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Chief Justice limits court to ‘essential’ proceedings

The court will remain on limited service until at least March 27.

Florida Supreme Court Chief Justice Charles Canady late Tuesday took another step to try to limit the spread of the coronavirus in courthouses, ordering that in-person hearings be restricted to matters that are “essential” or “critical” to the public-health emergency.

Canady, in a five-page administrative order that gave directions to chief judges of the judicial circuits, said the requirements would take effect immediately and last through March 27, though he left open the possibility they could be extended.

“Each chief judge shall review cases and court events and the communications technology resources available to the circuit, each county, and each judge,” the order said. “The chief judge shall issue directives to the judges of the respective circuit and county courts to reschedule, postpone, or cancel all non-essential and non-critical court proceedings and events unless the chief judge determines that such other specific proceedings or events can be effectively conducted remotely using telephonic or other electronic means available in the subject jurisdiction without the necessity of in-person court appearances.”

The order went further than a directive Canady issued last week as the court system deals with the highly contagious virus known as COVID-19. That March 13 order, in part, suspended grand-jury proceedings, jury selections and criminal and civil jury trials through March 27.

Tuesday night’s order gave more-specific direction that said circuit and county courts should continue to perform “essential” court proceedings such as first appearances in criminal cases; necessary criminal arraignments; bond hearings; juvenile-delinquency detention hearings; and hearings about whether people should be involuntarily committed under the Baker Act.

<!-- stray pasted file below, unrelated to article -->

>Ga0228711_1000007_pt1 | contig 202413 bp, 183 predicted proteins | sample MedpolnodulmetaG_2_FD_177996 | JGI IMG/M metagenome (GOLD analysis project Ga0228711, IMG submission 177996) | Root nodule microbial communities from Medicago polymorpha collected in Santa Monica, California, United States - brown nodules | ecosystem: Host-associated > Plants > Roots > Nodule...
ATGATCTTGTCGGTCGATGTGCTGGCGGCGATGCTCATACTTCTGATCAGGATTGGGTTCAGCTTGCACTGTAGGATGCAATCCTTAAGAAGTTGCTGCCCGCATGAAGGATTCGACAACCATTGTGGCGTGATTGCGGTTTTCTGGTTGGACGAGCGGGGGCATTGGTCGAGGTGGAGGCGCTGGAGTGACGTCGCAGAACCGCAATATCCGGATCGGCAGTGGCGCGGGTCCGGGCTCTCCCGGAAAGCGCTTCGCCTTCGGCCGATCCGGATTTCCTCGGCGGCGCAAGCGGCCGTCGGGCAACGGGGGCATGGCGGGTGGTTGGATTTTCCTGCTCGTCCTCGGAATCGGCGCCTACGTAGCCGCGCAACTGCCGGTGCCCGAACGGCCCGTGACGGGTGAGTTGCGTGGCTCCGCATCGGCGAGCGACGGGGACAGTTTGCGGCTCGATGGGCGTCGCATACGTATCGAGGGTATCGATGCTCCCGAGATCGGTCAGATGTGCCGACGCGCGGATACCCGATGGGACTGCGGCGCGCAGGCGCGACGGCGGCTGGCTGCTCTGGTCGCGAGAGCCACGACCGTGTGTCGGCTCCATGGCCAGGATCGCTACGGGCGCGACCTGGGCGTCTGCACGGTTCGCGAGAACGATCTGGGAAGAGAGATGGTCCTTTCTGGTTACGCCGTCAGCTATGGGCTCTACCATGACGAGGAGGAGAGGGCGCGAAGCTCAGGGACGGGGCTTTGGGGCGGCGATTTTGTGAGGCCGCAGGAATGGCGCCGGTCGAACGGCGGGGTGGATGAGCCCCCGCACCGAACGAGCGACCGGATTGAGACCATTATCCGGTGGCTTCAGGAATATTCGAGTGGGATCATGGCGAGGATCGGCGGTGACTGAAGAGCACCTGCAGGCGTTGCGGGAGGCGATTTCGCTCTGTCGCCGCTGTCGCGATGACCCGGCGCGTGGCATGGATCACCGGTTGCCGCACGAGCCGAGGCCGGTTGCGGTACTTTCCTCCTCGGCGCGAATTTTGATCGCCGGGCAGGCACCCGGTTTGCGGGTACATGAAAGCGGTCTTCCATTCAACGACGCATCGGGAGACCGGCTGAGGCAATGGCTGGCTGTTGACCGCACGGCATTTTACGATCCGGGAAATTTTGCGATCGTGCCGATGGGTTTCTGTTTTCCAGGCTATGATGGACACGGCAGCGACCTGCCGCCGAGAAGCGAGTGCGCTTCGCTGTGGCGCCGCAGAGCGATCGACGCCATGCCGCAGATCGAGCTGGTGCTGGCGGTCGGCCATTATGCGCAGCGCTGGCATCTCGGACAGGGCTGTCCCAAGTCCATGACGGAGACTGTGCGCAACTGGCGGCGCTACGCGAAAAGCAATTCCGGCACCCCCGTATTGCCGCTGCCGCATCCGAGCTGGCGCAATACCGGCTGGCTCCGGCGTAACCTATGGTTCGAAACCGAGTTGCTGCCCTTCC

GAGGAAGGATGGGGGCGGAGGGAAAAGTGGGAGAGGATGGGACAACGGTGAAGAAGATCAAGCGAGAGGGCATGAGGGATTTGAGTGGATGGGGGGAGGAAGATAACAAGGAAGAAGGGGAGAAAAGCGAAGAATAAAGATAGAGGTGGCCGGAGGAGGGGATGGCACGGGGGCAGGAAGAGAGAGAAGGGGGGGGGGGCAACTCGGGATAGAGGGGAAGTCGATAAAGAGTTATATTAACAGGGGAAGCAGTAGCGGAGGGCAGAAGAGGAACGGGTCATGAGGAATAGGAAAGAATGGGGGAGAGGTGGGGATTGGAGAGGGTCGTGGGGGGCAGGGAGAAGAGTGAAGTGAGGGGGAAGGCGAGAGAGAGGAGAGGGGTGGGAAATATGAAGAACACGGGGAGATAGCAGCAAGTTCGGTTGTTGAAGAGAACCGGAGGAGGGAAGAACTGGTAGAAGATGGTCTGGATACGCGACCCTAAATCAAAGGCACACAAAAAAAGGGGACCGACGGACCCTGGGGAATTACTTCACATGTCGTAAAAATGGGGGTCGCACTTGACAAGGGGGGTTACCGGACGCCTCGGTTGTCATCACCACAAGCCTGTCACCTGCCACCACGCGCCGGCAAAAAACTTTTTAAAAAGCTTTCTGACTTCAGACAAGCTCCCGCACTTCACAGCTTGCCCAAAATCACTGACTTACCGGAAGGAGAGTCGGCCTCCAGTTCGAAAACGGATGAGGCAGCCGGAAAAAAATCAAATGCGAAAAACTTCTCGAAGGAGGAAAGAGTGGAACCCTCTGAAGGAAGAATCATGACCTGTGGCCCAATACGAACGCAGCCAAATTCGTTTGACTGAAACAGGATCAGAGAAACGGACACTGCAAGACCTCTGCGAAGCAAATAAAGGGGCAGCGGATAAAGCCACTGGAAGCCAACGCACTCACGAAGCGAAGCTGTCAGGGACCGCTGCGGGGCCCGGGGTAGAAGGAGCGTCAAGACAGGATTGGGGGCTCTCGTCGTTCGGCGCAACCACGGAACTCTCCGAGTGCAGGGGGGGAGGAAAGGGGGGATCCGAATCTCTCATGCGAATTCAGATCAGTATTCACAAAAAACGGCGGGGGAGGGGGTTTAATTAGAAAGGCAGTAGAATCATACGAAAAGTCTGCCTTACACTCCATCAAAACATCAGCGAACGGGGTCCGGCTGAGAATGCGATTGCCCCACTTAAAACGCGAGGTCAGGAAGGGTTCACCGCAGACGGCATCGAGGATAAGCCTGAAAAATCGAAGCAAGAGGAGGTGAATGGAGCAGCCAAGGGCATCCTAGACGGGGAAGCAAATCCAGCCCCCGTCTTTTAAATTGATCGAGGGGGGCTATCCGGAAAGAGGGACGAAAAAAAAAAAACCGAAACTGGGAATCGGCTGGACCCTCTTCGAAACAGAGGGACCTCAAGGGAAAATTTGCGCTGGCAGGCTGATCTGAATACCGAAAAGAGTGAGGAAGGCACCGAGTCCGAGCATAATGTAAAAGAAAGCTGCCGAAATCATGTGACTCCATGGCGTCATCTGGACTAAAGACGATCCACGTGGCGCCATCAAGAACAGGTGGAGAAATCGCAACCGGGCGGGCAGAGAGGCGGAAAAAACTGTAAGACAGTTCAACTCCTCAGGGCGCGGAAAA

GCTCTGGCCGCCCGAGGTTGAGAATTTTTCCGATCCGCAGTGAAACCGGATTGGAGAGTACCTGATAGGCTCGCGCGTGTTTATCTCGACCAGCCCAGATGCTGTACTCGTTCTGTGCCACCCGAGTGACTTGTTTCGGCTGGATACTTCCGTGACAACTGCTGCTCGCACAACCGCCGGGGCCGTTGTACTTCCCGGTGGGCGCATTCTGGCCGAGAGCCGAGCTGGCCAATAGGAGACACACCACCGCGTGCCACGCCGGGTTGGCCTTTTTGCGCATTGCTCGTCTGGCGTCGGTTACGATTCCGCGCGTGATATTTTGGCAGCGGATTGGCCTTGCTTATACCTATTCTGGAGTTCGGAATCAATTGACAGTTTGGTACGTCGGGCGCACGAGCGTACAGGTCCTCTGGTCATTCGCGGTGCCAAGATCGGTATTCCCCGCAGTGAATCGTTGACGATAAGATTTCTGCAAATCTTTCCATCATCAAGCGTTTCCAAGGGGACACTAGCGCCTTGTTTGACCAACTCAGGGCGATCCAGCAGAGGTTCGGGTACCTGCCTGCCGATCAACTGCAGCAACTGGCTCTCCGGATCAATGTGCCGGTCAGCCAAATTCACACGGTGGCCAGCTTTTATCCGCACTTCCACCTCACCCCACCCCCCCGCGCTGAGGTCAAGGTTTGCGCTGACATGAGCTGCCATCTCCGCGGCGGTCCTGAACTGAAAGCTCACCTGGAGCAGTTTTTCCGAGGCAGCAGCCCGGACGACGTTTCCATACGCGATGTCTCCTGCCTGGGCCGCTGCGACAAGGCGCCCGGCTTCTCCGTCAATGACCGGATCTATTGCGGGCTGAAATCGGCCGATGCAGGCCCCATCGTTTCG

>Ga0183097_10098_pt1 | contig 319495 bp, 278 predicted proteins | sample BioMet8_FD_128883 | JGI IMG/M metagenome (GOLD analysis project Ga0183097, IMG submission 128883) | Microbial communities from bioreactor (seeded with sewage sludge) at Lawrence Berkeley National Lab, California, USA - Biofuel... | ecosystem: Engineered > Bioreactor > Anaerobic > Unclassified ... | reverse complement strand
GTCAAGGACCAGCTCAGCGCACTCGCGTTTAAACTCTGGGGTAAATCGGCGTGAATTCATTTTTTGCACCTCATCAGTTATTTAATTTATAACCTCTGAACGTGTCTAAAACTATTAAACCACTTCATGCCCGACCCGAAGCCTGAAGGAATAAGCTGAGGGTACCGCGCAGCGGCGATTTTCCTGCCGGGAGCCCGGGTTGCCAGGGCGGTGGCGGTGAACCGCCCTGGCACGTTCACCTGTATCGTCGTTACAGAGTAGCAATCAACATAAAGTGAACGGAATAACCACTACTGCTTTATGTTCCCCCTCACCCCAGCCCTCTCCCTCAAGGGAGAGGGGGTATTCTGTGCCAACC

The order also said courts should hold “critical proceedings related to the state of emergency or the public health emergency,” including the possibility of dealing with issues such as violations of quarantines, violations of orders to close buildings and enforcement of curfews.

Canady wrote that the order does not prevent chief judges from determining that additional proceedings are “essential or are critical to the state of emergency or the public health emergency.”

“However, no proceedings or other court events other than essential proceedings and proceedings critical to the state of emergency or the public health emergency shall be conducted through in-person hearings until such time as the public health emergency is resolved, or as provided by subsequent order,” the order said.

The state’s appellate courts also have taken steps such as canceling oral arguments in the coming weeks.

“Because of ongoing concerns about the COVID-19 pandemic, the First District Court of Appeal has postponed or canceled all oral argument sessions scheduled through the end of April,” Chief Judge Stephanie Ray wrote in a message posted on the website of the Tallahassee-based 1st District Court of Appeal, which hears cases from across North Florida. “The panel (of judges) assigned to hear each affected case will determine whether to reschedule the oral argument or to decide the case without oral argument.”

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Republished with permission from the News Service of Florida.

The News Service of Florida provides journalists, lobbyists, government officials and other civic leaders with comprehensive, objective information about the activities of state government year-round.

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